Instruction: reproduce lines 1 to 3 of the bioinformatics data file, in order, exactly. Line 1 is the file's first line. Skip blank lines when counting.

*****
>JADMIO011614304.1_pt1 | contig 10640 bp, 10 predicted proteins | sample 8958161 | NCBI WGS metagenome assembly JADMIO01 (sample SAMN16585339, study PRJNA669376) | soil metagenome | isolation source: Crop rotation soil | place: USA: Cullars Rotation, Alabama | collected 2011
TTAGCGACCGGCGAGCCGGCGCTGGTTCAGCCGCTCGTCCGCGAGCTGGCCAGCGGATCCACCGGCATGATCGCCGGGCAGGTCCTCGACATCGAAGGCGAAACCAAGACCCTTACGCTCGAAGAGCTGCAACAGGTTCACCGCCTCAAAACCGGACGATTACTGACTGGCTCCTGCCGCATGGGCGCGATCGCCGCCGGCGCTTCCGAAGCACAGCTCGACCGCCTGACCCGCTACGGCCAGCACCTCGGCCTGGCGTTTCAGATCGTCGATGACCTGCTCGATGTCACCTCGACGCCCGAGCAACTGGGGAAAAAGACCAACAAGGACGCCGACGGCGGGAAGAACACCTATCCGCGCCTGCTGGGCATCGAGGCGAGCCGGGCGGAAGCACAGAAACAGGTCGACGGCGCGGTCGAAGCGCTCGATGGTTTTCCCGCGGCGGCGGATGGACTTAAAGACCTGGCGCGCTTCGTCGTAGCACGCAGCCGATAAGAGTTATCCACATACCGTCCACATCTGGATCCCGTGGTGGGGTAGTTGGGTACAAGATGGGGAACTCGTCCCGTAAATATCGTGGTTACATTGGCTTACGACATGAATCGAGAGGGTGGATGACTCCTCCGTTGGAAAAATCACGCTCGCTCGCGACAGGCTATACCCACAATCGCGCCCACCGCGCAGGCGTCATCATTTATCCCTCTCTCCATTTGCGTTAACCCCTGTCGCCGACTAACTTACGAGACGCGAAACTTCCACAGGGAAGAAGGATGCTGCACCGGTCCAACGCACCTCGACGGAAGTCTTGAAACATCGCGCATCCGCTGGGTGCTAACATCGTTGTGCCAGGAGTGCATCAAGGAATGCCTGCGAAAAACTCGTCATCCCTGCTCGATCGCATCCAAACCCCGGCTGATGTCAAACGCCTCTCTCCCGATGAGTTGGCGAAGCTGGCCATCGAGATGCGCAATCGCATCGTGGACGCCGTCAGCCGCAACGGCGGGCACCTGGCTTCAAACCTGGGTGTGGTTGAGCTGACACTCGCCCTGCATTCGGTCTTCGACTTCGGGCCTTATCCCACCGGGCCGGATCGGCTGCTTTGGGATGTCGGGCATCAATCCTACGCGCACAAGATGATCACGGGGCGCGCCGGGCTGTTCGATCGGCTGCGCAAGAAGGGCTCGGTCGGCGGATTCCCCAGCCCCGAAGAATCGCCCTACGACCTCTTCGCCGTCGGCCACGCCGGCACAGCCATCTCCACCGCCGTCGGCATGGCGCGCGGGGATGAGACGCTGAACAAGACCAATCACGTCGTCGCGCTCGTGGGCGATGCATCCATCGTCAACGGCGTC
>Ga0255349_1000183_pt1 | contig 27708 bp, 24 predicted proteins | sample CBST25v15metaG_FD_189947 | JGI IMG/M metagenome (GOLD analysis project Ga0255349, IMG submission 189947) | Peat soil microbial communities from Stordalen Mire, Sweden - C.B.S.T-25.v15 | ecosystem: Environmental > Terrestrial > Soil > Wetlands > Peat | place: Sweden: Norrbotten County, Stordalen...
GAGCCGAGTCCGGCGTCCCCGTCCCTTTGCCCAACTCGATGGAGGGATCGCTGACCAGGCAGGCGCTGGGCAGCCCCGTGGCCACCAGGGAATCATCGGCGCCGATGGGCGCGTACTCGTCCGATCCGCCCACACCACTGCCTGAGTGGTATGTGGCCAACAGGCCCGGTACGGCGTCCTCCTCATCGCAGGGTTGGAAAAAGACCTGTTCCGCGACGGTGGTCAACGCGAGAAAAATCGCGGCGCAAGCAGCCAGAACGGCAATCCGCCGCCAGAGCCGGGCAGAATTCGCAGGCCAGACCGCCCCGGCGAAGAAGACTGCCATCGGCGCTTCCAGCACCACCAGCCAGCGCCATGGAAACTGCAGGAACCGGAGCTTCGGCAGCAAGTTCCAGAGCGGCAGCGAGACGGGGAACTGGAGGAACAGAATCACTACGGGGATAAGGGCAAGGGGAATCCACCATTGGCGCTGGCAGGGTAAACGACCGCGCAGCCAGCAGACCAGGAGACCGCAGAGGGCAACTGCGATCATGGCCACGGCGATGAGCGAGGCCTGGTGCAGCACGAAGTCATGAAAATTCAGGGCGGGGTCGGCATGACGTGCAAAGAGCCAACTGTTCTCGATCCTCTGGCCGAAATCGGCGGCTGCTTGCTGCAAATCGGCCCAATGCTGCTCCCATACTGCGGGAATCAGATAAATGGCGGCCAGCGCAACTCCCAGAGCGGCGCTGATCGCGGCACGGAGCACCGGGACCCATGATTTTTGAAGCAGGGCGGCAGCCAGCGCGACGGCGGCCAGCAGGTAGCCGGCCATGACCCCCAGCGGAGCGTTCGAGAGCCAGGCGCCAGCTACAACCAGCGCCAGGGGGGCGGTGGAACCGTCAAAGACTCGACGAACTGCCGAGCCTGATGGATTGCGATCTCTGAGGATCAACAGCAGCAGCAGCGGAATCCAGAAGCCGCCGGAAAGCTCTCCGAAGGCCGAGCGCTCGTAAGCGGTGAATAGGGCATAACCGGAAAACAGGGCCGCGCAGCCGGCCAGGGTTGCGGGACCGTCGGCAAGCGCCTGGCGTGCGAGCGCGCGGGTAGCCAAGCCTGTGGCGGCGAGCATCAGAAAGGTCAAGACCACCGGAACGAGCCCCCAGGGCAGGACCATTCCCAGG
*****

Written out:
>JADMIO011614304.1_pt1 | contig 10640 bp, 10 predicted proteins | sample 8958161 | NCBI WGS metagenome assembly JADMIO01 (sample SAMN16585339, study PRJNA669376) | soil metagenome | isolation source: Crop rotation soil | place: USA: Cullars Rotation, Alabama | collected 2011
TTAGCGACCGGCGAGCCGGCGCTGGTTCAGCCGCTCGTCCGCGAGCTGGCCAGCGGATCCACCGGCATGATCGCCGGGCAGGTCCTCGACATCGAAGGCGAAACCAAGACCCTTACGCTCGAAGAGCTGCAACAGGTTCACCGCCTCAAAACCGGACGATTACTGACTGGCTCCTGCCGCATGGGCGCGATCGCCGCCGGCGCTTCCGAAGCACAGCTCGACCGCCTGACCCGCTACGGCCAGCACCTCGGCCTGGCGTTTCAGATCGTCGATGACCTGCTCGATGTCACCTCGACGCCCGAGCAACTGGGGAAAAAGACCAACAAGGACGCCGACGGCGGGAAGAACACCTATCCGCGCCTGCTGGGCATCGAGGCGAGCCGGGCGGAAGCACAGAAACAGGTCGACGGCGCGGTCGAAGCGCTCGATGGTTTTCCCGCGGCGGCGGATGGACTTAAAGACCTGGCGCGCTTCGTCGTAGCACGCAGCCGATAAGAGTTATCCACATACCGTCCACATCTGGATCCCGTGGTGGGGTAGTTGGGTACAAGATGGGGAACTCGTCCCGTAAATATCGTGGTTACATTGGCTTACGACATGAATCGAGAGGGTGGATGACTCCTCCGTTGGAAAAATCACGCTCGCTCGCGACAGGCTATACCCACAATCGCGCCCACCGCGCAGGCGTCATCATTTATCCCTCTCTCCATTTGCGTTAACCCCTGTCGCCGACTAACTTACGAGACGCGAAACTTCCACAGGGAAGAAGGATGCTGCACCGGTCCAACGCACCTCGACGGAAGTCTTGAAACATCGCGCATCCGCTGGGTGCTAACATCGTTGTGCCAGGAGTGCATCAAGGAATGCCTGCGAAAAACTCGTCATCCCTGCTCGATCGCATCCAAACCCCGGCTGATGTCAAACGCCTCTCTCCCGATGAGTTGGCGAAGCTGGCCATCGAGATGCGCAATCGCATCGTGGACGCCGTCAGCCGCAACGGCGGGCACCTGGCTTCAAACCTGGGTGTGGTTGAGCTGACACTCGCCCTGCATTCGGTCTTCGACTTCGGGCCTTATCCCACCGGGCCGGATCGGCTGCTTTGGGATGTCGGGCATCAATCCTACGCGCACAAGATGATCACGGGGCGCGCCGGGCTGTTCGATCGGCTGCGCAAGAAGGGCTCGGTCGGCGGATTCCCCAGCCCCGAAGAATCGCCCTACGACCTCTTCGCCGTCGGCCACGCCGGCACAGCCATCTCCACCGCCGTCGGCATGGCGCGCGGGGATGAGACGCTGAACAAGACCAATCACGTCGTCGCGCTCGTGGGCGATGCATCCATCGTCAACGGCGTC
>Ga0255349_1000183_pt1 | contig 27708 bp, 24 predicted proteins | sample CBST25v15metaG_FD_189947 | JGI IMG/M metagenome (GOLD analysis project Ga0255349, IMG submission 189947) | Peat soil microbial communities from Stordalen Mire, Sweden - C.B.S.T-25.v15 | ecosystem: Environmental > Terrestrial > Soil > Wetlands > Peat | place: Sweden: Norrbotten County, Stordalen...